Stan or Patricia Griffiths <w7ni@...>
And Stan, I don't know that I agree 100% about the mesh being a badHi Dean,
It is great to hear other opinions and views on this sort of thing especially
from someone who was as close to the situation as you have been.
I suspect the difference in burned phosphors was due to the change from P2 to
P31 for a standard phosphor in most general purpose scopes. Both of those
phosphors look very much alike to the eye, being blue-green in color. I
think that phoshor change took place about 1965 or so. Scopes shipped before
that time with P2 phosphors where MUCH easier to burn . . . I don't think I
have ever seen a CRT with a mesh and P2 at the same time . . .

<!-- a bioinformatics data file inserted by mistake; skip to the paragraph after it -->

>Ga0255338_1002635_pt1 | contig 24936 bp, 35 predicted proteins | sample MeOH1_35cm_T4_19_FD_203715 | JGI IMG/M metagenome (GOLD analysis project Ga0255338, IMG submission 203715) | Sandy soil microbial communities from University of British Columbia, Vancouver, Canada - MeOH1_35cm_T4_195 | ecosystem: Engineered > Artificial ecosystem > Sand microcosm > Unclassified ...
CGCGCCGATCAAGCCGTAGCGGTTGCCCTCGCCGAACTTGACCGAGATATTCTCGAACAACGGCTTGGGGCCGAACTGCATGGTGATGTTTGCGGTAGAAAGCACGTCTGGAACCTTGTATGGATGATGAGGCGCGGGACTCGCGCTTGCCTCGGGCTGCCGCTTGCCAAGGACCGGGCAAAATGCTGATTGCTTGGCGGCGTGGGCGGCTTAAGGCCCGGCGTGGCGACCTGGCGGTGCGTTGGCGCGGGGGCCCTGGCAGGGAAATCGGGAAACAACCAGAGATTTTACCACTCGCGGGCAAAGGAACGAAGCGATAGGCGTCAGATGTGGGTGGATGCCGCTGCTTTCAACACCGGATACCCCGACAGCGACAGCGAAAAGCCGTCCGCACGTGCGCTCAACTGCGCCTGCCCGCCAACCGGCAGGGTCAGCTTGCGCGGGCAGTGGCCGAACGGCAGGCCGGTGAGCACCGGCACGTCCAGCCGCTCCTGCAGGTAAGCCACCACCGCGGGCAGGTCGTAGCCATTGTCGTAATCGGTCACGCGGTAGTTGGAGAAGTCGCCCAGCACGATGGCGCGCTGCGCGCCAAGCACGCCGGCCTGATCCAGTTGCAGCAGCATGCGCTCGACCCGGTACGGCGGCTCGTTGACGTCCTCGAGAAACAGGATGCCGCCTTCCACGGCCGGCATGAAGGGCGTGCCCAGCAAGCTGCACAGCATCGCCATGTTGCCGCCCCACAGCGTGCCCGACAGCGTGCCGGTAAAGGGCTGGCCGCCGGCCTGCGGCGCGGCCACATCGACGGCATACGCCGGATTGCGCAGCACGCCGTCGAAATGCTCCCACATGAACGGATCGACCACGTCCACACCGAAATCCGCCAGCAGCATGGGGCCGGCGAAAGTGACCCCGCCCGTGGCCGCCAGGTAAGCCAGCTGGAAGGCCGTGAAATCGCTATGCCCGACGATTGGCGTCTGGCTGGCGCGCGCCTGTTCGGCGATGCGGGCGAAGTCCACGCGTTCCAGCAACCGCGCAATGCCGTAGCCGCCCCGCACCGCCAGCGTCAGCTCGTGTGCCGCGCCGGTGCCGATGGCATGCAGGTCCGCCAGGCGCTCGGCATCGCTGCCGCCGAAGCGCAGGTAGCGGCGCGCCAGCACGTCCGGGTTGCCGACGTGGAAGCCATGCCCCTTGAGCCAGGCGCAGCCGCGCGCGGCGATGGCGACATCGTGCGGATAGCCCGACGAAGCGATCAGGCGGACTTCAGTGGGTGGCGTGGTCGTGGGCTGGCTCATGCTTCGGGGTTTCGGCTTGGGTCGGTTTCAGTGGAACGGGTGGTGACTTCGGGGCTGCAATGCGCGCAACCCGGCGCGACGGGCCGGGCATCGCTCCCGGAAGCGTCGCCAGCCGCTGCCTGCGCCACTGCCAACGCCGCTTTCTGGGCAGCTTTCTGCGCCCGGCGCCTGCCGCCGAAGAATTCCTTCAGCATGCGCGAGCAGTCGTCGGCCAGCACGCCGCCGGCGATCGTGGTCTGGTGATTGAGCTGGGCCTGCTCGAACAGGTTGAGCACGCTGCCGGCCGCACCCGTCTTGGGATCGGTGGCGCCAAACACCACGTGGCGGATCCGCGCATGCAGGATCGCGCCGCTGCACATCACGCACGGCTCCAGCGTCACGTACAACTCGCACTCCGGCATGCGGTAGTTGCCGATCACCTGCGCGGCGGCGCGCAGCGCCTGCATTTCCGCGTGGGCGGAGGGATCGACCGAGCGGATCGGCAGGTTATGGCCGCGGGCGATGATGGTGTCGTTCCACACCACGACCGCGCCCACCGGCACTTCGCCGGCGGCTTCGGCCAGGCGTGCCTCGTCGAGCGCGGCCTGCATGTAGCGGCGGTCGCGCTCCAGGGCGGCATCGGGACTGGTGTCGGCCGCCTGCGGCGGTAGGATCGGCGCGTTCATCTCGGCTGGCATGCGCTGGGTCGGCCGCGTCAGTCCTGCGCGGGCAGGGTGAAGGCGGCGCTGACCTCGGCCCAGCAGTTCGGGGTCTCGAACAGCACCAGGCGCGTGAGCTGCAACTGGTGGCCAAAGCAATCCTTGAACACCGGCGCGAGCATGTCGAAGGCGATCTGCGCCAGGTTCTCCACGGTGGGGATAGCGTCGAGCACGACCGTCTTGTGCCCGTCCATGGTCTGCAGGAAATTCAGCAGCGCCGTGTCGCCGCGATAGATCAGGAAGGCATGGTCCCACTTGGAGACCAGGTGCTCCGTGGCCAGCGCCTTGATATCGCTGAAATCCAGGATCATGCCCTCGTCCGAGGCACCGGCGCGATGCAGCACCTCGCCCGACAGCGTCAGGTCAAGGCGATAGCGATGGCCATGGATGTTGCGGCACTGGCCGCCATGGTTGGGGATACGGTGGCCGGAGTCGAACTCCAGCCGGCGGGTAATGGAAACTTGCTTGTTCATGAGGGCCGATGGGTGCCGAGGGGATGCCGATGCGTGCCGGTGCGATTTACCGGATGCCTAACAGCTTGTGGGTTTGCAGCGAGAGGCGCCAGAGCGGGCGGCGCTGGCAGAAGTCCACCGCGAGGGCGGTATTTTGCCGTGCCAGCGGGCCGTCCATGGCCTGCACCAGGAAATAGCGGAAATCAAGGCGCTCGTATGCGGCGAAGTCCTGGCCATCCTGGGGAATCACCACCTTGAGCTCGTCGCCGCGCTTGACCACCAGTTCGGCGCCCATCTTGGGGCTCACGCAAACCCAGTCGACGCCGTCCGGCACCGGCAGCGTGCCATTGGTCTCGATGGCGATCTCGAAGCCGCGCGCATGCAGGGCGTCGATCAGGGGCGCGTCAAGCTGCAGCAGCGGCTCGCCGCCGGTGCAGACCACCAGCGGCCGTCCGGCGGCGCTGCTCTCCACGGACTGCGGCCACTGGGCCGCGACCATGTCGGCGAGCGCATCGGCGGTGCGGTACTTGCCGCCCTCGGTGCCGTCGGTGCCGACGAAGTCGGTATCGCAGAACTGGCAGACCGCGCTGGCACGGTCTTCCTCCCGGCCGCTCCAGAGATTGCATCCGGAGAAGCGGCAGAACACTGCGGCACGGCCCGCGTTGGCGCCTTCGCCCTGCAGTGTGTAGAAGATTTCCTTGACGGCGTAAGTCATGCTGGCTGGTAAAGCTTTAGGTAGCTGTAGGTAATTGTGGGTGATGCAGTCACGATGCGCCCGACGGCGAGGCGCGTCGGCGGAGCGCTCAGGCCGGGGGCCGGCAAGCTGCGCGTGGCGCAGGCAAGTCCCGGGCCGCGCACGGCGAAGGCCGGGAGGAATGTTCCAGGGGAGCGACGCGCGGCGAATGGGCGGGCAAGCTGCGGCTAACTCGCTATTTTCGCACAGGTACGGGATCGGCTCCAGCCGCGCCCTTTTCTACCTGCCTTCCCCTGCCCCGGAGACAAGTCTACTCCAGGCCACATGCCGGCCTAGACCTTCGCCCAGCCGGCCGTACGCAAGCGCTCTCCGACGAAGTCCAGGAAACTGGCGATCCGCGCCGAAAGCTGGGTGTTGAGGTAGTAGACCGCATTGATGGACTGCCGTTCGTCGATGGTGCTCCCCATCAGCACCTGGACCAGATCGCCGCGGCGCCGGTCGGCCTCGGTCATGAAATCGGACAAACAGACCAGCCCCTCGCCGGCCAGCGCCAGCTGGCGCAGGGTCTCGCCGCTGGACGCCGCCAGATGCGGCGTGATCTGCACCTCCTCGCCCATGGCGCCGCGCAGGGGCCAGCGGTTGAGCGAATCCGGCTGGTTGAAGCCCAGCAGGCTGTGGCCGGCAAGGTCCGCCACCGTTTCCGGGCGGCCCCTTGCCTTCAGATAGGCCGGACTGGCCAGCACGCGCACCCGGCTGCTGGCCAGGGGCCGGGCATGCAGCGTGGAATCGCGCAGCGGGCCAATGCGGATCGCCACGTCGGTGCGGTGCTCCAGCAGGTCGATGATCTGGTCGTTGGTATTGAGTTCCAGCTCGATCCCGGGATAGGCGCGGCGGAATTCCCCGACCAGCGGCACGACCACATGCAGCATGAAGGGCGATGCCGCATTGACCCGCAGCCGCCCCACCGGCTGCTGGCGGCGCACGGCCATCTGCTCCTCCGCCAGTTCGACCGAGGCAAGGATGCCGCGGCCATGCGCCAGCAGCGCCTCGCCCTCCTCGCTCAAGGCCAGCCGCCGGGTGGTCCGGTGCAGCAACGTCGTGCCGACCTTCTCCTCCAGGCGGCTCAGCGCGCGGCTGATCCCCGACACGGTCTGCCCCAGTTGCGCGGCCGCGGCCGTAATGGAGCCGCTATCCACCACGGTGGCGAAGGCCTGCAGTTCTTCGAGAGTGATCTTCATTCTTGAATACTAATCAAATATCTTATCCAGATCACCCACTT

Yes, I put some of that mesh under a regular optical microscope here and
found the same thing you did . . . it is etched rather than woven. I was
surprised to discover that . . .
Whether the fuzzy trace was a bad tradeoff or not is another one of those
opinion issues. I just talked to one guy who told me he could see stuff
(tiny wrinkles) in the trace of a 454 that just are not there in the display
of the same signal on a 475, even though the 475 has 50 MHz more bandwidth
and a much larger screen. The position I am coming from is that I was a
Sales Engineer for Tek at the time mesh CRT's were introduced and I can tell
you that MANY customers noticed the difference and were not pleased . . .
they always expected the new model to be better, in every respect, than the
one it replaced, sort of like cars. Well, they aren't always better in
performance. Sometimes they are better in price, instead. Sort of like cars
. . .